The Contractor shall submit a draft research plan for review by the Project Director and NEA team. Following receipt of feedback from the NEA, the Contractor shall prepare and submit a final research plan to include all protocols for interviews, group discussions, etc., and templates of communications that will be sent to study participants. Because of the iterative nature of this study, a detailed case-study plan may be omitted from the research plan at this stage, provided it is added to the research plan after the national convening. Once the NEA has approved the research plan, the Contractor may proceed with conducting the study.

The research plan shall not exceed 40 pages in length (inclusive of appendices; all proposed data collection instruments should be included in an appendix). The plan shall include:

  1. Updated research questions;
  2. A description of the research design;
  3. Identification of data collection methods and protocols;
  4. An analytical plan, including a description of qualitative analysis procedures;
  5. Sampling strategies for each research task;
  6. An overall study timeline;
  7. An approach to the protection of human subjects/consent strategy (as appropriate), including copies of consent forms/protocols;
  8. A communications plan, including copies of correspondence with study participants; and
  9. A reporting/dissemination plan, including a proposed table of contents for the final report
  10. Conduct Literature Scan & Grant Analysis

During the first phase of research, the Contractor shall plan and conduct a brief literature scan of research papers, conference proceedings, reports, and other relevant publications on how artists are incorporating technology into their work and the infrastructure and ecosystem supporting these artists. The NEA Project Director shall provide some literature resources; however, the Contractor is expected to identify other pertinent resources. The Contractor shall budget sufficient funds to include up to 20 resources in the literature scan. The literature scan deliverable shall consist of a table that presents for each resource the citation, relevant research question(s), and summary of relevant content responding to the research question(s), accompanied by a summary report (not exceeding 15 pages) that presents findings organized by research question (Deliverable #4). The literature scan findings shall be incorporated into the draft report as part of task 5.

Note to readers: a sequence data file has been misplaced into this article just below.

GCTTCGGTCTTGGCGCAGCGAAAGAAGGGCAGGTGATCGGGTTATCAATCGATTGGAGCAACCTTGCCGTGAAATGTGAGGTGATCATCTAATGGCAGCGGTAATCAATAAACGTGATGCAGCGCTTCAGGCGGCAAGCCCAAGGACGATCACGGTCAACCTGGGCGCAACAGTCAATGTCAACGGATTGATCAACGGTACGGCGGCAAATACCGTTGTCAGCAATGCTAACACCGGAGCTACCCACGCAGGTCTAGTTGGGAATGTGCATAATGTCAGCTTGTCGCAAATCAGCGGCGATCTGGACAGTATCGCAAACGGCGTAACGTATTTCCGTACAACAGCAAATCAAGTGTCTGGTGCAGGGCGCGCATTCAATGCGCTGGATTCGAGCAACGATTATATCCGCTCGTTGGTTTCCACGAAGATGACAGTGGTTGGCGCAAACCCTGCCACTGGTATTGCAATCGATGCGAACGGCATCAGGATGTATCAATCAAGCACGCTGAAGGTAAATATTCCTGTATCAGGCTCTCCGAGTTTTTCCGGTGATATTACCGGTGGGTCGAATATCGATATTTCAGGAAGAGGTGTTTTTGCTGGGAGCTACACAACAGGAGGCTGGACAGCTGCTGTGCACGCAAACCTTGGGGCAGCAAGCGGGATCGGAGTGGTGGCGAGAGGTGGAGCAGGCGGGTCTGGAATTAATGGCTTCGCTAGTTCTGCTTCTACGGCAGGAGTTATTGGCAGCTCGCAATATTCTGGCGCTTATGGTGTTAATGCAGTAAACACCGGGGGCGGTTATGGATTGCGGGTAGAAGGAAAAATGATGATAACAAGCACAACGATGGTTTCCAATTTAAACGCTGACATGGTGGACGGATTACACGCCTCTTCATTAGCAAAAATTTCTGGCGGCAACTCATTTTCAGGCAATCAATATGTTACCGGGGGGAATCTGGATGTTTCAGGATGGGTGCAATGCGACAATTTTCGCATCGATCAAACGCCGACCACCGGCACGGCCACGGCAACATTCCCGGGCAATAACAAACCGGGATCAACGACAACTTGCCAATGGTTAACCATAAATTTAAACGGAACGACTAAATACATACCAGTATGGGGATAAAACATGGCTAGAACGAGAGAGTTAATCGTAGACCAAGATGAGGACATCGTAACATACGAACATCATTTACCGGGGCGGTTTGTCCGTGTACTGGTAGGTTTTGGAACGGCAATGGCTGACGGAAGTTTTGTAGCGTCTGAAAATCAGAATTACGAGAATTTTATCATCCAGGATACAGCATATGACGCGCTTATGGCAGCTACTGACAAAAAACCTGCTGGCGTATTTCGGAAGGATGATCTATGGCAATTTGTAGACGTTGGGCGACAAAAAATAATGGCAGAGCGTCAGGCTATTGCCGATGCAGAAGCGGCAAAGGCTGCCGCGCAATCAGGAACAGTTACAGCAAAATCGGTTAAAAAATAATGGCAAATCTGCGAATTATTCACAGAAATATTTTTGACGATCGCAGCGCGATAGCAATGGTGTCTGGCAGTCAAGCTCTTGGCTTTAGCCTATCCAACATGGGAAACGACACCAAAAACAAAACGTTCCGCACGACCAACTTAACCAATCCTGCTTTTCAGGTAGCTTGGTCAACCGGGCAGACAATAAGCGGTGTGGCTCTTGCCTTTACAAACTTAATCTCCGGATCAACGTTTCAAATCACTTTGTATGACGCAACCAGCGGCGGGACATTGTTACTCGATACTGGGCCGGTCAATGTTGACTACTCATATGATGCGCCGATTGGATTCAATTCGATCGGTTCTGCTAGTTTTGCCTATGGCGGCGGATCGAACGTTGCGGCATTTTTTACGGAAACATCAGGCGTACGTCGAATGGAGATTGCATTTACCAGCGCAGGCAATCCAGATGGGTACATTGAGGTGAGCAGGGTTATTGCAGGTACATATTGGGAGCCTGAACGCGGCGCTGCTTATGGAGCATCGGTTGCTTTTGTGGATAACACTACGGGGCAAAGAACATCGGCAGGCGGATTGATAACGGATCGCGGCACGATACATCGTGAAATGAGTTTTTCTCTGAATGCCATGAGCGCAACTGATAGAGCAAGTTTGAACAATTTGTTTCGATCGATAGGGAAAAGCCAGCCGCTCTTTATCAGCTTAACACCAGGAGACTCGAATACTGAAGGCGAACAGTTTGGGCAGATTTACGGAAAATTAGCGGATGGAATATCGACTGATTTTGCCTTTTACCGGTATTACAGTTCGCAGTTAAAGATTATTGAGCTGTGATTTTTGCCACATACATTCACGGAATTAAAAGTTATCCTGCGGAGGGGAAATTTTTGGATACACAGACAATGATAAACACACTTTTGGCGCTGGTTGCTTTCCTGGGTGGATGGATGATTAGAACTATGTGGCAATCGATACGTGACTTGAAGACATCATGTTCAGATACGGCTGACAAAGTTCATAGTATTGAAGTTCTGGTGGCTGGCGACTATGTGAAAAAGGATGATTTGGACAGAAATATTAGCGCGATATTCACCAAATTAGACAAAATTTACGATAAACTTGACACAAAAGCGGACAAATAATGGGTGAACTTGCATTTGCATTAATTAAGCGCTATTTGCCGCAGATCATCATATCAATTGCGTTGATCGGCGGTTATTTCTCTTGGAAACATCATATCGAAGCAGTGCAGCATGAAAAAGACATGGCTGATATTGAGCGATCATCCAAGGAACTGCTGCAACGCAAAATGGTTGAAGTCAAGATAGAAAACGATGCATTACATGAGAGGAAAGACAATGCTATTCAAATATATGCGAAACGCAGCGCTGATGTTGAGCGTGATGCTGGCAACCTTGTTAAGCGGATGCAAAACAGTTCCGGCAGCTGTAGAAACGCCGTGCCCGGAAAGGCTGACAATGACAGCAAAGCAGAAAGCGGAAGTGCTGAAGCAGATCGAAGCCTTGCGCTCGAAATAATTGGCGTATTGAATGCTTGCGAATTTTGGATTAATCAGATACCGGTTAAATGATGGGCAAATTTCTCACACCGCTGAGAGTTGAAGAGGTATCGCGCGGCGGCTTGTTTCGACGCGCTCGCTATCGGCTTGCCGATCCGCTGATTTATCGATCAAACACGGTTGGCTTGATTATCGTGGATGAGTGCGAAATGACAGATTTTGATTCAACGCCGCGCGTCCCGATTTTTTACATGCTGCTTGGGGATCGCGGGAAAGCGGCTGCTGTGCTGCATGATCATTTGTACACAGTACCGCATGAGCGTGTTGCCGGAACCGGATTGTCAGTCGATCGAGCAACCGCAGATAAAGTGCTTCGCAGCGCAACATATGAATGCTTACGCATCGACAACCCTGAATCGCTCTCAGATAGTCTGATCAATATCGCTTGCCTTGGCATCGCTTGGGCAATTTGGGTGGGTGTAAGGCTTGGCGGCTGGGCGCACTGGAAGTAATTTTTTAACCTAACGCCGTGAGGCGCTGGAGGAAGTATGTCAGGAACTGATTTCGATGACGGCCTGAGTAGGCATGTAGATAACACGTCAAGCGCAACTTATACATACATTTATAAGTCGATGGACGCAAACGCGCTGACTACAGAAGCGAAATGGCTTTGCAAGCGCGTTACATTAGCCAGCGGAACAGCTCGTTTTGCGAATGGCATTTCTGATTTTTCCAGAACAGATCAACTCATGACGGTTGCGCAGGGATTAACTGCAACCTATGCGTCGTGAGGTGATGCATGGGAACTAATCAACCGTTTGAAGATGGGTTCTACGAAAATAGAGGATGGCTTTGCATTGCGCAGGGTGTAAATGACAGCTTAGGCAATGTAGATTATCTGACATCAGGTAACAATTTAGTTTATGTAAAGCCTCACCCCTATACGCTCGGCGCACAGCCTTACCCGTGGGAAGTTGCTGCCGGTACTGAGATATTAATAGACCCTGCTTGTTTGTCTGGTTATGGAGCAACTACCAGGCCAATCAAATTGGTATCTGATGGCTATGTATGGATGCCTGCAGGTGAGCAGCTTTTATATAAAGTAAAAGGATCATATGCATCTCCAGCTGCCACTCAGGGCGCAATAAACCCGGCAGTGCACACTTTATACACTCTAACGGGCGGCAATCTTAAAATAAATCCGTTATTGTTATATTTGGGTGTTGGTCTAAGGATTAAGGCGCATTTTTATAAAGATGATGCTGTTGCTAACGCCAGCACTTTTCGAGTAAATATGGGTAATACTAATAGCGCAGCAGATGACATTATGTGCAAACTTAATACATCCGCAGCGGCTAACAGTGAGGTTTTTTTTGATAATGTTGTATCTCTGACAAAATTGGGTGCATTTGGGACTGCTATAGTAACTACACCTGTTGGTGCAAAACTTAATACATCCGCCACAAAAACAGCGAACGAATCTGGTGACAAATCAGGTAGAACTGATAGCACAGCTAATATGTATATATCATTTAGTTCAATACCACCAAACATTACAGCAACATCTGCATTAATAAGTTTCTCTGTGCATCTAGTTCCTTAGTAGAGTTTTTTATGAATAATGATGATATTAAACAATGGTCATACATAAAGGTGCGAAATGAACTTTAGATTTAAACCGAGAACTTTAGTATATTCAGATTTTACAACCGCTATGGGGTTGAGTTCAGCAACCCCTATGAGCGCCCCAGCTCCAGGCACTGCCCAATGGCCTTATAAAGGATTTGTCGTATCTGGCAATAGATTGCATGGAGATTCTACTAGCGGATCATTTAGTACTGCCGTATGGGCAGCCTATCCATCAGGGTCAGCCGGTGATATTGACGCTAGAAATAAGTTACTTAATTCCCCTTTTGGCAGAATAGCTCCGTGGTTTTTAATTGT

The Contractor also shall conduct an analysis of project descriptions of selected grants awards for the last five years; NEA staff will select for analysis no more than 150 grant projects. For most recent awards (2016-2017), the available narrative is mostly limited to project descriptions found in grant applications typically not exceeding one page in length. For older awards (2013-2015), written responses to final report questions will be made available to the Contractor; the Contractor should anticipate up to four pages of text per final report. Quantitative project data are also available for analysis. In analyzing data, the Contractor is expected to use both qualitative and quantitative methods. The grant project analysis shall be incorporated into the Deliverable #4 summary report.

  1. Facilitate Group Discussions at Regional Roundtables